PORTLAND, Ore.—The Massachusetts Institute of Technology (MIT) laid out a roadmap to sustainability based on artificial photosynthesis technologies this week at the prestigious National Academy of Sciences (NAS).
The detailed scientific analysis establishes baselines for efficiency and outlines the technological research and development milestones needed to establish a sustainable hydrogen economy based on artificial photosynthesis. Engineers can use the document to identify where the technology stands today as well as how to make it practical, inexpensive and commercially viable, according to MIT.
"What is most significant is that the technology we describe as a starting point is already known," said MIT professor Tonio Buonassisi. "We also point out all the challenges, so that scientists and engineers can begin experimentally addressing each challenge separately." The roadmap was a cooperative effort of Buonassisi, former MIT professor Daniel Nocera (now at Harvard), former MIT postdoctoral researcher Mark Winkler (now at IBM) and former MIT doctoral candiate Casandra Cox (now at Harvard). The researchers together have already produced a proof-of-concept prototype of artificial photosynthesis, but the NAS presentation for the first time lays out a realizable roadmap.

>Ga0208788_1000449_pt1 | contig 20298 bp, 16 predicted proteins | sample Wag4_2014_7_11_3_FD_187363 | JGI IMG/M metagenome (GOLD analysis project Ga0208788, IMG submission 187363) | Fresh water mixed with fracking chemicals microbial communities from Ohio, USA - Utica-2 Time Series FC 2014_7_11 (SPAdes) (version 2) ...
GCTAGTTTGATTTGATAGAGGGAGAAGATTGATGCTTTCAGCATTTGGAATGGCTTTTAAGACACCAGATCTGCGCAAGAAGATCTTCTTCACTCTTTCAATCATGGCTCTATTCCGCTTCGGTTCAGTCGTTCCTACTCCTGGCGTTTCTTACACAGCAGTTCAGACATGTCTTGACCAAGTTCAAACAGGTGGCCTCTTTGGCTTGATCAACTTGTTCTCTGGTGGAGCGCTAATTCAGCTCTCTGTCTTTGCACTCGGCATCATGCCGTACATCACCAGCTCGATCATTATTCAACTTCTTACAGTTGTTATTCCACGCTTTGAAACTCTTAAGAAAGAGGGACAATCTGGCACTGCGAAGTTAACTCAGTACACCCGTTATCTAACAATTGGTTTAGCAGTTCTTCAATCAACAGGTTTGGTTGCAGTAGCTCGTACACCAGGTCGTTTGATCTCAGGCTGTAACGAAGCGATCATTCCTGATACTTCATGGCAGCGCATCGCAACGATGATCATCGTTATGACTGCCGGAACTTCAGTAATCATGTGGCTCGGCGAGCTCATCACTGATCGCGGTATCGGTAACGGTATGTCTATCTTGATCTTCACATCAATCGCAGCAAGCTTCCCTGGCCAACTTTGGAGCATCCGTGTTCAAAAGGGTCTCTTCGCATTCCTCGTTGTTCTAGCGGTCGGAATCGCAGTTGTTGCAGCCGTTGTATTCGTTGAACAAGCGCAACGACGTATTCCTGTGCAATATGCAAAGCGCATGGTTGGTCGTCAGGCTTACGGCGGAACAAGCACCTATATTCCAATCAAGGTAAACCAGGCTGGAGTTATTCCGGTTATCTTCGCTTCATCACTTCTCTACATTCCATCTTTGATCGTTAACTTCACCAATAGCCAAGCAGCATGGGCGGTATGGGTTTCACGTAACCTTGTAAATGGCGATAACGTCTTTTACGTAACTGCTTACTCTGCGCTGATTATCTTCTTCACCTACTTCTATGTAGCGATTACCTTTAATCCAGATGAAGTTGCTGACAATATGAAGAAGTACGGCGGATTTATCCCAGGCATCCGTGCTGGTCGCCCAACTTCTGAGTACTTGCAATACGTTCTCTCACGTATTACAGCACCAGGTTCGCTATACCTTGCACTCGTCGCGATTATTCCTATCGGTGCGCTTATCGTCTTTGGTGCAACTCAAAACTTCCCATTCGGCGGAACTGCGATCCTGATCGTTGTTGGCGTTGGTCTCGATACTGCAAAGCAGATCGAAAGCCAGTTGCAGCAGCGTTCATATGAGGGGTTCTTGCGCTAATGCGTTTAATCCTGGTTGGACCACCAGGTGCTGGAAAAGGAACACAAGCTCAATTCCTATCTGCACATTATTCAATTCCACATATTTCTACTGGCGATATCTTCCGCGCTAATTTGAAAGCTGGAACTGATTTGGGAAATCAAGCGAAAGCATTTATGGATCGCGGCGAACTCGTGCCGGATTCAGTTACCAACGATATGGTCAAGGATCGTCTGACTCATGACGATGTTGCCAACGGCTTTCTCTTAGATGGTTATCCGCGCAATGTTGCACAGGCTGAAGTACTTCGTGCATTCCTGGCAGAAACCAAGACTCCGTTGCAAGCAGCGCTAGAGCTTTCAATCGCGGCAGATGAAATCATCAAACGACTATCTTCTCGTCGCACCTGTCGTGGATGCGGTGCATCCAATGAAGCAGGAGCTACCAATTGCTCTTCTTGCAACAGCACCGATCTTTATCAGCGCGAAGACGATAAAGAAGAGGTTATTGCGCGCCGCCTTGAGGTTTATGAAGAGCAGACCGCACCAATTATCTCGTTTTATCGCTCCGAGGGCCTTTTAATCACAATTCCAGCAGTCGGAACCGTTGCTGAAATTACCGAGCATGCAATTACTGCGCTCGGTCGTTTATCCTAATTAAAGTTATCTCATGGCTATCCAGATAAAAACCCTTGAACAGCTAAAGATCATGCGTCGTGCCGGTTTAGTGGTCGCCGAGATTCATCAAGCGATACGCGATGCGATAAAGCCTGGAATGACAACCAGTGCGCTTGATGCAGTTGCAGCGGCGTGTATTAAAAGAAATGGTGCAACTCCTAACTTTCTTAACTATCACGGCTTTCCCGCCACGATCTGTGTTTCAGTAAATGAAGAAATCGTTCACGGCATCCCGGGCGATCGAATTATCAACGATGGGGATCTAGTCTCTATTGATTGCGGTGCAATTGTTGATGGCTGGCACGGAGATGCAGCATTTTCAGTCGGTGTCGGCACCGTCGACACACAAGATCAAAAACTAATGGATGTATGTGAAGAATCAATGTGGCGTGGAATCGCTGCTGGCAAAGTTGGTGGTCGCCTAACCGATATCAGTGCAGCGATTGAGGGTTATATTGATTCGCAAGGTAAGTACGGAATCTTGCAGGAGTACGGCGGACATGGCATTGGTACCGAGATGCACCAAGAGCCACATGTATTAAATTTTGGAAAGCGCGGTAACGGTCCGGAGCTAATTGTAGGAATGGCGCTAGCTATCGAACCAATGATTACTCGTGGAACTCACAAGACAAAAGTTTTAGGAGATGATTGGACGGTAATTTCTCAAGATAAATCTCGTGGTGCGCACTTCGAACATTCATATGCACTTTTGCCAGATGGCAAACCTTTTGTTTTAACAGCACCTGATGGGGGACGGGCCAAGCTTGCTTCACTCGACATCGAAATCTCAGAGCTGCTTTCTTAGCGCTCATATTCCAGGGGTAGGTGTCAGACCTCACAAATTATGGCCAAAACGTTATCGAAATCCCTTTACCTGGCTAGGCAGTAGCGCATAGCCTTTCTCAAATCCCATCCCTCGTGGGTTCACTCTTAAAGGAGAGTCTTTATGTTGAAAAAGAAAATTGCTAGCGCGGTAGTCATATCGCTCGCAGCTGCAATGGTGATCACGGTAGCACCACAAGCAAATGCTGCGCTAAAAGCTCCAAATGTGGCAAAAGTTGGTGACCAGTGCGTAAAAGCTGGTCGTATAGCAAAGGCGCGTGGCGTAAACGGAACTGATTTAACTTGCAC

In nature, photosynthetic plants convert natural resources—water and nutrients from earth—into a fuel called adenosine triphosphate (ATP)—which can be stored and used on-demand to power metabolic processes in the plant. For first-generation artificial photosynthesis, as proposed by MIT, photovoltaic cells coated with chemical catalysts that optimize the conversion of water into hydrogen-fuel using electrolysis. A fuel-cell is then used to convert the stored energy into electricity on-demand.
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Block diagram (A) for electrochemical cell using direct photovoltaic coupling, to a single PV cell (B, left) and three inter-digitated PV cells (B, right).
The current baseline is just below 5 percent efficiency, but by following the roadmap the researchers predict efficiencies of better than 16 percent using standard crystalline-silicon PV cells and up to 18 percent using gallium arsenide (GaAs). The roadmap matches different types of next-generation photocells to specific chemical catalysts as well as offering alternative ways of stacking cells to achieve the higher voltages needed to optimize electrolysis. The roadmap also catalogs how to eke out incremental improvements that lower the resistance of electrolytes using both chemistry and physical architecture, such as interleaved plates.
Funding for the project was provided by the National Science Foundation, the Air Force Office of Scientific Research, the Singapore National Research Foundation through the Singapore-MIT Alliance for Research and Technology, and the Chesonis Family Foundation.